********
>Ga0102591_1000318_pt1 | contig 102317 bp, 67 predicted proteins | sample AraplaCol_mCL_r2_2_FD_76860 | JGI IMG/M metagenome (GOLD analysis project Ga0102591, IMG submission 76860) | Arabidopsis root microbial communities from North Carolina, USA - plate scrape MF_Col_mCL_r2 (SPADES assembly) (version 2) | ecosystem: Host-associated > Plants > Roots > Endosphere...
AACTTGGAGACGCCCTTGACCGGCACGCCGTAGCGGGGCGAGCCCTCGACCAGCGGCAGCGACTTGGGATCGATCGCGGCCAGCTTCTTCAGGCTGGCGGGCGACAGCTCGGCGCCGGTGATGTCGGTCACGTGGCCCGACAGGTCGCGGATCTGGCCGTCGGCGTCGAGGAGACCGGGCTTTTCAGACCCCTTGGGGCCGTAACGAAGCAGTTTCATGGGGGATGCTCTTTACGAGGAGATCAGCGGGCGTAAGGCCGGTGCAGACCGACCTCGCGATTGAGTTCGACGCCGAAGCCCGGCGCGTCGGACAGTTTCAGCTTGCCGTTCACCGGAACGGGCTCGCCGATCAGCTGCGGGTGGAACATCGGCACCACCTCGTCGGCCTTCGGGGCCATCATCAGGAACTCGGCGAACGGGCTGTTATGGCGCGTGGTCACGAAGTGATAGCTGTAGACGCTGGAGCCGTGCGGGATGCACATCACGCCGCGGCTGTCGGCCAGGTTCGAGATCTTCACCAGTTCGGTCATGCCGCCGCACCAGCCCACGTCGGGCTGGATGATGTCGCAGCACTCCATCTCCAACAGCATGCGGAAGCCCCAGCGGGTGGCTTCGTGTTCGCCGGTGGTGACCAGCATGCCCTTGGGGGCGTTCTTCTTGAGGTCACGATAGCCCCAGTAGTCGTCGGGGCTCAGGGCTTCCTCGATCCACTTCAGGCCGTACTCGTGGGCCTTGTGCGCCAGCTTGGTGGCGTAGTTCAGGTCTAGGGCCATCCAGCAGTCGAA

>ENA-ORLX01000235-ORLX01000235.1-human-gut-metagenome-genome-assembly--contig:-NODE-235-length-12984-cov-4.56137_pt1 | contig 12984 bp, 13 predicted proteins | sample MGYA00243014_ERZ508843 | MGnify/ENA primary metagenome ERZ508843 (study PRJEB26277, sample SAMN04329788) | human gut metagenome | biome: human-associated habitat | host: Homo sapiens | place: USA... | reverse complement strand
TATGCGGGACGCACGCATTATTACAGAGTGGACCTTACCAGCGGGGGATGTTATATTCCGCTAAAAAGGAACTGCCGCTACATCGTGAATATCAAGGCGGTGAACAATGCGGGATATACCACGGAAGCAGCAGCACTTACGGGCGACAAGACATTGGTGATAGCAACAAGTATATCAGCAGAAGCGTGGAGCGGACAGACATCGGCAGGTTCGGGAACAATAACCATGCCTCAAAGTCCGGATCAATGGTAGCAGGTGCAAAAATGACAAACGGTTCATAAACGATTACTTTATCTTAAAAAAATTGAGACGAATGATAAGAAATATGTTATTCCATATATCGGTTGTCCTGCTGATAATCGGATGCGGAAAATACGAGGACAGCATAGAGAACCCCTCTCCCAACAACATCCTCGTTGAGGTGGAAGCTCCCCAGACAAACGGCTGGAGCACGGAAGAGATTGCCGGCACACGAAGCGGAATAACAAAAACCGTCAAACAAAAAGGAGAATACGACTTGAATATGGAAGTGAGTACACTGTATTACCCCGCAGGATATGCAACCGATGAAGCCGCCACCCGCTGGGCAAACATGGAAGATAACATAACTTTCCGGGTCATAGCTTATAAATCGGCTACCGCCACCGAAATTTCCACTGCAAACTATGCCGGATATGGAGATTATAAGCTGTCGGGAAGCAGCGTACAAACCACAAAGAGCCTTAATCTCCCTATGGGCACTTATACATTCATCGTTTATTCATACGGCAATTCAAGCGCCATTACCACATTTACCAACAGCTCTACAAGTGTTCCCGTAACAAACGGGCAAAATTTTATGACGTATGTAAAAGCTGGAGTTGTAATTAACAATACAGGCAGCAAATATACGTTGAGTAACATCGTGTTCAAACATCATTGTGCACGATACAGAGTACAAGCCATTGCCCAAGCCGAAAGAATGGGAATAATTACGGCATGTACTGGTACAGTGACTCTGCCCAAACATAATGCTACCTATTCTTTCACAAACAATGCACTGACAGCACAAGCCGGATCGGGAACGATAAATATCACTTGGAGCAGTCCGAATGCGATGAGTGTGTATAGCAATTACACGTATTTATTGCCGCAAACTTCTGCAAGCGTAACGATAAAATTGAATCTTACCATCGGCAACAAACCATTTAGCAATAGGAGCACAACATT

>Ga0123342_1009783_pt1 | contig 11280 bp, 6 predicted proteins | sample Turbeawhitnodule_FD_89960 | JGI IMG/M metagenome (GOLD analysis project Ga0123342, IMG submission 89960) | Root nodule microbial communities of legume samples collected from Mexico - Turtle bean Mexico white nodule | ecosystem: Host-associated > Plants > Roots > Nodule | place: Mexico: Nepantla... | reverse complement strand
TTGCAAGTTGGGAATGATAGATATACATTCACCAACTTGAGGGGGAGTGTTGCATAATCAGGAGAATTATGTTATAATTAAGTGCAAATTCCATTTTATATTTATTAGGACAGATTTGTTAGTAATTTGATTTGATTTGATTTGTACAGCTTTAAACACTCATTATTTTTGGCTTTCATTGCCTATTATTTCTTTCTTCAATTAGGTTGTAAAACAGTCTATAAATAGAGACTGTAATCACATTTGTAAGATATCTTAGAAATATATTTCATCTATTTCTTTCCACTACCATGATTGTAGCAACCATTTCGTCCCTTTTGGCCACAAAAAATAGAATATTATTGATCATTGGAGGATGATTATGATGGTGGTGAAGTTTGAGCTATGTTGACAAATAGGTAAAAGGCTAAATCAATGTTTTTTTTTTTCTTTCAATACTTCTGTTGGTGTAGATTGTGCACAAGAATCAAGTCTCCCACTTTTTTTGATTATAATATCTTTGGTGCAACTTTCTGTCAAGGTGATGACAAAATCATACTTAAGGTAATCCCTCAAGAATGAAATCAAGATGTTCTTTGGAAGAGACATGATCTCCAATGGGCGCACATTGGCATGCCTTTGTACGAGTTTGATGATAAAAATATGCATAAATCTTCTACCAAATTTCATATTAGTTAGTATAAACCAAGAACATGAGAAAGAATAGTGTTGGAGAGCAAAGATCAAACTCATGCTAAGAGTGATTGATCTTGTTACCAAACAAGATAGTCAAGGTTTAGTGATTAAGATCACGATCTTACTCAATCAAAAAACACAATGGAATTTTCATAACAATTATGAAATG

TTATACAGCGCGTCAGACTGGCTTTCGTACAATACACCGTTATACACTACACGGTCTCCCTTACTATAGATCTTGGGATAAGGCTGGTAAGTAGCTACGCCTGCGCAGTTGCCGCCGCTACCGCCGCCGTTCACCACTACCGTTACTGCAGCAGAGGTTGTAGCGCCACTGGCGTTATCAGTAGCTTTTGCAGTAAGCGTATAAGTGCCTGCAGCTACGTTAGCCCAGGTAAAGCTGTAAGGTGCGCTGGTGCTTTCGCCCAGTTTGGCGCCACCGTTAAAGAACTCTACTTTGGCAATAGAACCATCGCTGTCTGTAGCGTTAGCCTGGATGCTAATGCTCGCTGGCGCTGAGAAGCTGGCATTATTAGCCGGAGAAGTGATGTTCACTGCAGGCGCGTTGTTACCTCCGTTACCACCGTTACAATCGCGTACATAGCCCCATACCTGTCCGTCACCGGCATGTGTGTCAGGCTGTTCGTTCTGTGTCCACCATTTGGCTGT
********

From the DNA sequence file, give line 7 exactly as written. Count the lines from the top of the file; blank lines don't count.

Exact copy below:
TTATACAGCGCGTCAGACTGGCTTTCGTACAATACACCGTTATACACTACACGGTCTCCCTTACTATAGATCTTGGGATAAGGCTGGTAAGTAGCTACGCCTGCGCAGTTGCCGCCGCTACCGCCGCCGTTCACCACTACCGTTACTGCAGCAGAGGTTGTAGCGCCACTGGCGTTATCAGTAGCTTTTGCAGTAAGCGTATAAGTGCCTGCAGCTACGTTAGCCCAGGTAAAGCTGTAAGGTGCGCTGGTGCTTTCGCCCAGTTTGGCGCCACCGTTAAAGAACTCTACTTTGGCAATAGAACCATCGCTGTCTGTAGCGTTAGCCTGGATGCTAATGCTCGCTGGCGCTGAGAAGCTGGCATTATTAGCCGGAGAAGTGATGTTCACTGCAGGCGCGTTGTTACCTCCGTTACCACCGTTACAATCGCGTACATAGCCCCATACCTGTCCGTCACCGGCATGTGTGTCAGGCTGTTCGTTCTGTGTCCACCATTTGGCTGT